The deposition is a question and answer session, one that takes place during the discovery phase of the lawsuit process. The attorney for each side interviews the party from the opposing side. The person being interviewed is called the deponent. The court reporter records the answers given by the deponent.

How to Prepare

If possible, talk with your lawyer about how to use your body talk. You do not want to make an incorrect gesture or other movement. Perhaps you can get taped answering questions. Then you would want to watch your movements on that tape.

Practice establishing good eye contact with the person that is asking you questions. Be sure that you do not glare at the same person. Maybe your Personal Injury Lawyer in Richmond Hill will encourage you to look at a point somewhere between the questioner’s eyes and chin.

Learn not to cross your arms on your chest; that creates an unwanted barrier. Learn too, not to cross you legs or your ankles; that tends to increase the distance between you and the person making the inquiries. Be sure to dress well on the day of the deposition. Also keep the following advice in mind.

Advice to keep in mind, when answering questions:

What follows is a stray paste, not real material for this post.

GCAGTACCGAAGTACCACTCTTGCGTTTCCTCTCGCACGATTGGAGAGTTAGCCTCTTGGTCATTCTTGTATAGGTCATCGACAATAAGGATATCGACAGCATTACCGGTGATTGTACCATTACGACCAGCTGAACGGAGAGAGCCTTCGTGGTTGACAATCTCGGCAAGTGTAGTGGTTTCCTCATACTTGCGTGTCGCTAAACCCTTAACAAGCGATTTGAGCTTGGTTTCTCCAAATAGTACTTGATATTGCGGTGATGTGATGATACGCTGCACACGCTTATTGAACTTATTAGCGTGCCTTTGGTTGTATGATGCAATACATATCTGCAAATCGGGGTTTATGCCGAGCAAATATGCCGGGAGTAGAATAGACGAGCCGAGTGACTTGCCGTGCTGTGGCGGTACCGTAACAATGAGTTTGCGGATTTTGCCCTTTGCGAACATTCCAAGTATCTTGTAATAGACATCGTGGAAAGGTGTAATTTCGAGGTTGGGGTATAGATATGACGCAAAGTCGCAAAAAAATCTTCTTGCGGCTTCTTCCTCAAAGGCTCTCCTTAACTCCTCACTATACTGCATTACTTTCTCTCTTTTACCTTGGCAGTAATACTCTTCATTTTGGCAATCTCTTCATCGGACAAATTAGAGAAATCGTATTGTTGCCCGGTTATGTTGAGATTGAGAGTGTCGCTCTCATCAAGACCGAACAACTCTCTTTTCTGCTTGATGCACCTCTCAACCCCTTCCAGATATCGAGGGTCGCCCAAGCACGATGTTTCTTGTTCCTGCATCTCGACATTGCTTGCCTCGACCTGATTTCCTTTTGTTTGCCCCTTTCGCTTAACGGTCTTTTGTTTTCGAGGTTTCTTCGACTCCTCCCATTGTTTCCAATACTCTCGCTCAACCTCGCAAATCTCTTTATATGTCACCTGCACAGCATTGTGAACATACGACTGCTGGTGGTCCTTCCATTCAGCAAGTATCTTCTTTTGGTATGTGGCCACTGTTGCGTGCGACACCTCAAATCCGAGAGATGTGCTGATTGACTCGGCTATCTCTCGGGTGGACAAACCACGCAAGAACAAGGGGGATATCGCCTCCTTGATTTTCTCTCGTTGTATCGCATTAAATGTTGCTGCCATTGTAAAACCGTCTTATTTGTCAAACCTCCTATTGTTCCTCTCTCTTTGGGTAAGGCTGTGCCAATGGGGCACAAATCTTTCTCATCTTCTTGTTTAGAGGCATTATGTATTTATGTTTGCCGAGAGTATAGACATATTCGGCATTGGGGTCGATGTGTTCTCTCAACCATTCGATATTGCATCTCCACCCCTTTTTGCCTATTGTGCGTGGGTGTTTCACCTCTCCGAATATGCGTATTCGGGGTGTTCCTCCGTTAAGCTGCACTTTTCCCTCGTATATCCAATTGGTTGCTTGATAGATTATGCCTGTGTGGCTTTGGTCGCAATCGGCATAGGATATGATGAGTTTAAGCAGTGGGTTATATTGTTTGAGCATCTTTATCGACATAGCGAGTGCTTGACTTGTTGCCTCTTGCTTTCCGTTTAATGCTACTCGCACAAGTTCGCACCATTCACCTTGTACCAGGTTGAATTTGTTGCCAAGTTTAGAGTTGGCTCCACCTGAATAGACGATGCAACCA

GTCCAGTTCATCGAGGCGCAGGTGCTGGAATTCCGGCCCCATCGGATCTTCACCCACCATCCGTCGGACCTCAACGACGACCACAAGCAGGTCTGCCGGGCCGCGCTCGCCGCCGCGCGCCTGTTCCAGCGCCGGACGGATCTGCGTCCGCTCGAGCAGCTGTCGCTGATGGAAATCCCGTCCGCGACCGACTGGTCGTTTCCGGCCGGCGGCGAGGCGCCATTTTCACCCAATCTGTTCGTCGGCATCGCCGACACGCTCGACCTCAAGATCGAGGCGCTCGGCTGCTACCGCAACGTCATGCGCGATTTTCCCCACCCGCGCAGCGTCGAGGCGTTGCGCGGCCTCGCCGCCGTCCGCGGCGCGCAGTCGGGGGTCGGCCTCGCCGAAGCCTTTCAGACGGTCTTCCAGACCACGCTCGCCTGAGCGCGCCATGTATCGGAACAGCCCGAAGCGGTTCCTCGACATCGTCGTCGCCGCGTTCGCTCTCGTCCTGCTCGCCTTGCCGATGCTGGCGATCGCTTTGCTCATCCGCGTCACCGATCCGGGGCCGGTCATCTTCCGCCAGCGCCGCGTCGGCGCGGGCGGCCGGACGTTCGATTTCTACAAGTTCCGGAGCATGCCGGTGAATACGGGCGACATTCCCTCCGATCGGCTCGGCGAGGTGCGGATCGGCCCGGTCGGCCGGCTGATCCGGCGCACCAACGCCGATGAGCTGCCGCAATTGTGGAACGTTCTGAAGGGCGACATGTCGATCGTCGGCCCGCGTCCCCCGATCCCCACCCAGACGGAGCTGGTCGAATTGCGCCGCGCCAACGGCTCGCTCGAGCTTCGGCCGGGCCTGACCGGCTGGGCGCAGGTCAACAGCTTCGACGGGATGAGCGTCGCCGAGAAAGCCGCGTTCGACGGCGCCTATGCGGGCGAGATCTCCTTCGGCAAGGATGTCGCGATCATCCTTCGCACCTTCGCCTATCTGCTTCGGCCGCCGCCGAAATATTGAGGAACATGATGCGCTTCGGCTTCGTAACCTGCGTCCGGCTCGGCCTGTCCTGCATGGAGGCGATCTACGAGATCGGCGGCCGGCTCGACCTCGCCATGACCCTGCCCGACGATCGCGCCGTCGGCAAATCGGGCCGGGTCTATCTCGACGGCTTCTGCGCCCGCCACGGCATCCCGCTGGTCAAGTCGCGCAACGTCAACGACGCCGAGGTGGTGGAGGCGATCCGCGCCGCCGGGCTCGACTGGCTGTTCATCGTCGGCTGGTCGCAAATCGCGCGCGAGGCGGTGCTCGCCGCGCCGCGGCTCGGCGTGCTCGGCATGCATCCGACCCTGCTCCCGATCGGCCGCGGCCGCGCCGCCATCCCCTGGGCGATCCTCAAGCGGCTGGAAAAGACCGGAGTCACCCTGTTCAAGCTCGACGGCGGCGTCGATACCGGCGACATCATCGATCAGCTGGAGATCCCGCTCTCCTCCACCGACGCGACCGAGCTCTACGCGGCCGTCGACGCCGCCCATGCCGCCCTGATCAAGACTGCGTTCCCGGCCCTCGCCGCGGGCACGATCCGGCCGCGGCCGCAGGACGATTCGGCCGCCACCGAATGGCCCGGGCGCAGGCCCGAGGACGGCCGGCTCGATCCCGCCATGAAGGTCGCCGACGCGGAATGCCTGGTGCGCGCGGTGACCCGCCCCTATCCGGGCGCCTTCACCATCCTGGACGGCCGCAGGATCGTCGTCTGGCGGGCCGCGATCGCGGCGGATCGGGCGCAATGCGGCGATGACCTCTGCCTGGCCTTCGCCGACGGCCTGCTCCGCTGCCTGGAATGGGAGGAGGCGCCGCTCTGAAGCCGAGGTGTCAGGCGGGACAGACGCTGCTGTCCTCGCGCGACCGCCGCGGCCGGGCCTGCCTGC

• Be honest.
• Always speak up.
• Display the attitude of a professional. Do not give casual answers.
• Take your time; you are not expected to give your full answer within a given period of time.
• Demonstrate respect and courtesy.
• If you are not sure of an answer, do not offer a guess.
• Strive for consistency in your answers. Do not say something that contradicts a statement that you made earlier.
• Do not volunteer information. Answer the question that has been posed.
• Do not claim to have suffered a particular injury, when you did not. Do not exaggerate the extent of your injuries.
• On the other hand, do not minimize your injuries.
• You may want to link some of your symptoms with a mentioned injury.
• Do not feel like you are the one that must put all the facts together, in order to explain the development of a given injury. That would be the job of a medical expert.

More on pulling the facts together:

Some conditions, such as a traumatic brain injury develop slowly. The earliest symptoms might be subtle, or they might not be seen as a signal that something is wrong. For example, the victim might develop an occasional headache. Still, people get headaches all the time. You can help doctors put the pieces together my providing a missing piece of the puzzle. Let them know what took place on the day of the accident.